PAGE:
Migrant agricultural workers in southwestern Ontario have a new place to call home, thanks to the efforts of UFCW Canada in support of the Global Justice CareVan program.
Thousands of migrant workers, mainly from Mexico and the Caribbean, spend much of the year working on Canadian farms and in other agribusiness operations. One of the highest concentrations of workers is in and around Leamington, Ont., where the new Migrant Agricultural Workers Support Centre is located. Established to serve the chiefly Mexican agricultural worker population in the area, the Centro de Apoyo para Trabajadores Migratorios is staffed by organizers and volunteers who can provide service in both English and Spanish.
UFCW Canada Assistant to the Director Bryan Neath (seen in blue shirt, cutting ribbon) says the new centre is representative of our union’s ongoing commitment to workers in the agricultural industry across Canada. “As the union for food workers in general, UFCW Canada has always had members working in aspects of the agricultural industry. In most parts of the country, agricultural workers have the same rights as anyone else,” he says.
The largest number of agricultural workers, however, work in Ontario, where, until 1993, the law excluded them from the right to join a union. When the Tory government took away that right again in 1995, UFCW Canada took the fight to the Supreme Court of Canada on behalf of members from agribusiness factories who had joined during the brief opening, and won. The Ontario government now has a little less than a year left before it has to implement new laws.
“We’re not sitting back and waiting for them,” Neath says. “UFCW Canada is working hard to persuade this government that any new law must include rights for agworkers, and, at the same time, we are continuing to organize and negotiate on behalf of these workers.”
Our commitment to agworkers has led us in many new directions since the Supreme Court victory, as we search for new and innovative ways to assist workers who are still denied fundamental rights. We will continue the fight to win rights and protection for all agworkers, whether working in fields or factories.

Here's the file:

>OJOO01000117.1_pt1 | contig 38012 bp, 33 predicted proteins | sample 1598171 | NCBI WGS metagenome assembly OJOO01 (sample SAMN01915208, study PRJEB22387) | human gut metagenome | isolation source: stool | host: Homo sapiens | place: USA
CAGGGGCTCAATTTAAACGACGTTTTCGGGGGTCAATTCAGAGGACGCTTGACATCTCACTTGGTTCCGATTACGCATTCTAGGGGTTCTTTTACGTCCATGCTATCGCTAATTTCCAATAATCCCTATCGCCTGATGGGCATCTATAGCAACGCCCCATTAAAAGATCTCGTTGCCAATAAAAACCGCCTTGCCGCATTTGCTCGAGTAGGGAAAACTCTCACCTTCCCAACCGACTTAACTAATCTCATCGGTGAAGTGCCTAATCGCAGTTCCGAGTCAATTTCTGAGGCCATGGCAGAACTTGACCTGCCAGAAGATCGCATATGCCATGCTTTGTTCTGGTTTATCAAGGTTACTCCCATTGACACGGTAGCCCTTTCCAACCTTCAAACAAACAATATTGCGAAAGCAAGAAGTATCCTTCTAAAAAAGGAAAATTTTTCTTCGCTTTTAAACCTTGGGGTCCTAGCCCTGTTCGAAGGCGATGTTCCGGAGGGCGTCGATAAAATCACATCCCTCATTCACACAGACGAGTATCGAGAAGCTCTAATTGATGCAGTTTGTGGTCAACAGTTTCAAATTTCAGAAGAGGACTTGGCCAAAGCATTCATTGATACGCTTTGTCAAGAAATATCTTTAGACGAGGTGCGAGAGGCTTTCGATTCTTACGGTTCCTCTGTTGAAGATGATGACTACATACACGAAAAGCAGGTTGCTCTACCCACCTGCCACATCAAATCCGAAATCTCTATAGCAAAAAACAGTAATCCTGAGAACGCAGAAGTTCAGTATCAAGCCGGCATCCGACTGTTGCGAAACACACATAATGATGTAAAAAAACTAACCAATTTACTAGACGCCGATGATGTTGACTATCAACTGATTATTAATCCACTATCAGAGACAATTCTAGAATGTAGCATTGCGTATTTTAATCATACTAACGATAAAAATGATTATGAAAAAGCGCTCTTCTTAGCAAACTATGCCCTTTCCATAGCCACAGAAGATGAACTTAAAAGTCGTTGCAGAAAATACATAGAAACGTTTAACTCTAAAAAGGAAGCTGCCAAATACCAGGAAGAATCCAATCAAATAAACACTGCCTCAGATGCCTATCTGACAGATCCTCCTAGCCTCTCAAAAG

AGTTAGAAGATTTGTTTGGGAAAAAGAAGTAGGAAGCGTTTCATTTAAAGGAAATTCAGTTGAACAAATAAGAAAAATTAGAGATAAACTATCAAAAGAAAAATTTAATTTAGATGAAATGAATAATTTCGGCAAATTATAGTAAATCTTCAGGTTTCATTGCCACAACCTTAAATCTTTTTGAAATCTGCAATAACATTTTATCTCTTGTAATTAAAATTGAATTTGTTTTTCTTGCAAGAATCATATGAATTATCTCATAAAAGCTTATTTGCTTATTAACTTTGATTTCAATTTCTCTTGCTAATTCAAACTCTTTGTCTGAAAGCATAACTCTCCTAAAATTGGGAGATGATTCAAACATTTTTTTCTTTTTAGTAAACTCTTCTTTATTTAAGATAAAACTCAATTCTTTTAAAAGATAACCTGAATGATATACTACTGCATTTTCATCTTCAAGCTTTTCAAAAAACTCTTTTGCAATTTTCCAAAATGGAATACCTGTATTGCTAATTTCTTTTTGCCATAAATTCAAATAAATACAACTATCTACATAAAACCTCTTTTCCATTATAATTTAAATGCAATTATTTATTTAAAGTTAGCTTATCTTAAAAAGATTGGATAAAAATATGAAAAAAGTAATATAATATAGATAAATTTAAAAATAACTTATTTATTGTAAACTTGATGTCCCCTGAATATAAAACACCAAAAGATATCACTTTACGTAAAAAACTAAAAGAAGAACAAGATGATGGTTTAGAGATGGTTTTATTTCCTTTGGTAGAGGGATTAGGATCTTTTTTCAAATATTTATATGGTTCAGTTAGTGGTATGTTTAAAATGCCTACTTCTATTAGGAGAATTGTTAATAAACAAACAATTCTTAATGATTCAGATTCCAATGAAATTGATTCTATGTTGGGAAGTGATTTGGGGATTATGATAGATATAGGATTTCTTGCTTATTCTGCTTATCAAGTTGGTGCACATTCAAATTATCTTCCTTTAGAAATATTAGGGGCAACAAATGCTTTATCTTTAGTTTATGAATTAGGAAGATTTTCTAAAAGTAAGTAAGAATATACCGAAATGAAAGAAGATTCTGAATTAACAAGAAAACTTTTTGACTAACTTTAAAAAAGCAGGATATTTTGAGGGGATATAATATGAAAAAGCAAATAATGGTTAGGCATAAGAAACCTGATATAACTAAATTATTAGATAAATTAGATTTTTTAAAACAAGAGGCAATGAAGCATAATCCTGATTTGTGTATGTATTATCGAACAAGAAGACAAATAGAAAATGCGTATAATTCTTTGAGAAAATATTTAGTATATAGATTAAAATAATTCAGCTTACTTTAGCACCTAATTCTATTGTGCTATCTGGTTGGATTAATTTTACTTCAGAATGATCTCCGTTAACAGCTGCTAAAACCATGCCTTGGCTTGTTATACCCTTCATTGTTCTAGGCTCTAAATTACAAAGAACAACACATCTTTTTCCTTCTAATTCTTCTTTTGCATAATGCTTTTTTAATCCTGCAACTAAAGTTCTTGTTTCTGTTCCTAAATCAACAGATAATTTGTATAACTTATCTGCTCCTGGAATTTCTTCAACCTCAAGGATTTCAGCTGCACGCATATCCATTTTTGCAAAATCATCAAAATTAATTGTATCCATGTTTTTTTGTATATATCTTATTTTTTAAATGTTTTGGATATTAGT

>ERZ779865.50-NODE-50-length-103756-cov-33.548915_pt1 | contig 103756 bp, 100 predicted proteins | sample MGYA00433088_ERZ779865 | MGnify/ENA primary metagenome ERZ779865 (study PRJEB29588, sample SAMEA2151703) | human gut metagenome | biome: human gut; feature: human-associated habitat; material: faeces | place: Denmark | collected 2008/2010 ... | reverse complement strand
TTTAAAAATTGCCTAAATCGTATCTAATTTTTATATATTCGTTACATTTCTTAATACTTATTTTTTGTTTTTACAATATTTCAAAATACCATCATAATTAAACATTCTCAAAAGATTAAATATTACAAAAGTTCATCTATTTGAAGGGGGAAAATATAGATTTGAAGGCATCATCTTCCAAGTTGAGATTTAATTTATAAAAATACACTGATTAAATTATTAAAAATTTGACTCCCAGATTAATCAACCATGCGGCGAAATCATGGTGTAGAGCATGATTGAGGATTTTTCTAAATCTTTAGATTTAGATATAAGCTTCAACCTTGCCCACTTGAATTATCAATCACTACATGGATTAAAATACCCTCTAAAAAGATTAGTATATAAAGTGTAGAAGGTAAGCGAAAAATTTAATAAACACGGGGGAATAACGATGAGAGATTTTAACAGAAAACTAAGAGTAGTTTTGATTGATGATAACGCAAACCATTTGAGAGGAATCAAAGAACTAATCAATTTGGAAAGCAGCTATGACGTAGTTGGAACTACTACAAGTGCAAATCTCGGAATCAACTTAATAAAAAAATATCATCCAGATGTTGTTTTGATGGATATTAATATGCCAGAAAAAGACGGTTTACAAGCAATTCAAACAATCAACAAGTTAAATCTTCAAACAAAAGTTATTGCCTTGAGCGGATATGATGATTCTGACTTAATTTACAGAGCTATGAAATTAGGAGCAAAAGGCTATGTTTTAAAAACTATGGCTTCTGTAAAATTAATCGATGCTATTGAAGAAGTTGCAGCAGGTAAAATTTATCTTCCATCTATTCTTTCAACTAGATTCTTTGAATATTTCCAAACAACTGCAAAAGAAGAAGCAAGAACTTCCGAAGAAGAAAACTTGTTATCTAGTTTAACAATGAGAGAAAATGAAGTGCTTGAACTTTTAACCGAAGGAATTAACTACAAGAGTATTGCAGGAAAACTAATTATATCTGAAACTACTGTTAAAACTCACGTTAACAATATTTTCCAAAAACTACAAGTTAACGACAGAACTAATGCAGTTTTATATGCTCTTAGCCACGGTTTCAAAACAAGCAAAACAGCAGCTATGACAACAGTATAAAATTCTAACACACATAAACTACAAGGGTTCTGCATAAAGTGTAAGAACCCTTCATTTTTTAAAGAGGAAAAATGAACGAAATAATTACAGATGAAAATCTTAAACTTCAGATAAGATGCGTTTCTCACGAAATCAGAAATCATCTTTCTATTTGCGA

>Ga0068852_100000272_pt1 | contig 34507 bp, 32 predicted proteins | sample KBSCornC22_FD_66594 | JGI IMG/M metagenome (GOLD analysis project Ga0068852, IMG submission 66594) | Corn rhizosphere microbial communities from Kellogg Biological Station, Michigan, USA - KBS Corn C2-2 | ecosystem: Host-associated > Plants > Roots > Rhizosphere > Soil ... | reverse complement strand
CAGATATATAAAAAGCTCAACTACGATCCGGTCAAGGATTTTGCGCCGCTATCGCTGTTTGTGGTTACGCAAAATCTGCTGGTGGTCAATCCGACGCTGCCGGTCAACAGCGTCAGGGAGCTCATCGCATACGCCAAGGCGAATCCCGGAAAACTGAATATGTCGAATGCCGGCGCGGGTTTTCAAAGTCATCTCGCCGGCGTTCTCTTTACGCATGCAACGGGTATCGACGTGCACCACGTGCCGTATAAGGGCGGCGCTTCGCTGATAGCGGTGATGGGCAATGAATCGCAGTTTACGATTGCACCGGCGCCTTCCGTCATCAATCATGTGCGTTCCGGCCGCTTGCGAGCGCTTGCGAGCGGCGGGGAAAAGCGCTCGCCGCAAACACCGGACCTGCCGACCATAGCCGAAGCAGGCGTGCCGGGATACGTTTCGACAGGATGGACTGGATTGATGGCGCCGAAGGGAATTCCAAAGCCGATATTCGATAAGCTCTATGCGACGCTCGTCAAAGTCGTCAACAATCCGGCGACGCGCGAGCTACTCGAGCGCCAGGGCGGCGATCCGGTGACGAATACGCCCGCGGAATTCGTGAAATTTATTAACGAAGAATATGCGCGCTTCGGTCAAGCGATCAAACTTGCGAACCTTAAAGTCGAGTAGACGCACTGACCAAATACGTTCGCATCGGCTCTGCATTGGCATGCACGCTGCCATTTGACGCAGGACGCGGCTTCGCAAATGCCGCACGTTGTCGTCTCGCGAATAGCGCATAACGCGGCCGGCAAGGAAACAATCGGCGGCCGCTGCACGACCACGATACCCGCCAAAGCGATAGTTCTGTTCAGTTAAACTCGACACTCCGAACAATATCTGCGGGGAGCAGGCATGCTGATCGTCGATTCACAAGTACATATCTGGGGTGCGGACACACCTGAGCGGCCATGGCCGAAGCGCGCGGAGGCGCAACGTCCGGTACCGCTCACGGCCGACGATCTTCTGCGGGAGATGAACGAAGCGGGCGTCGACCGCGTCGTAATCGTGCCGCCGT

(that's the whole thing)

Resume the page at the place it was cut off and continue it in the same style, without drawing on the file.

In solidarity, Michael J. Fraser, Director, UFCW Canada
More than 4,200 UFCW Canada members have returned to work in southern Ontario after ratifying an agreement with Fortinos supermarkets on September 1.
The agreement provides for wage increases of $1.80 per hour over its term for the members of UFCW Canada Local 175, following a strike against the chain’s 18 stores that began August 15.
Fortinos stores are located chiefly in the greater Hamilton and Toronto area. Although they remained open during the strike using scab labour, business was down to about 10-15% of normal at many locations.
Fortinos stores are franchise operations of National Grocers. Workers at the stores have been seeking parity with other NG stores in the region, such as Loblaws and Zehrs.
Members of UFCW Canada Local 832 who work at Avis Car Rental in Winnipeg have ratified a new collective agreement that provides for a retroactive wage increase of up to 40¢ per hour. Service agents will earn $1.30 more per hour while rental agents will earn an extra $1.20 per hour over the life of the three-year agreement.
The 25 Avis members will also receive an increase in their boot allowance to $90 from $75, and employees may now use eight days of sick leave for personal reasons, provided they give the company 48 hours written notice.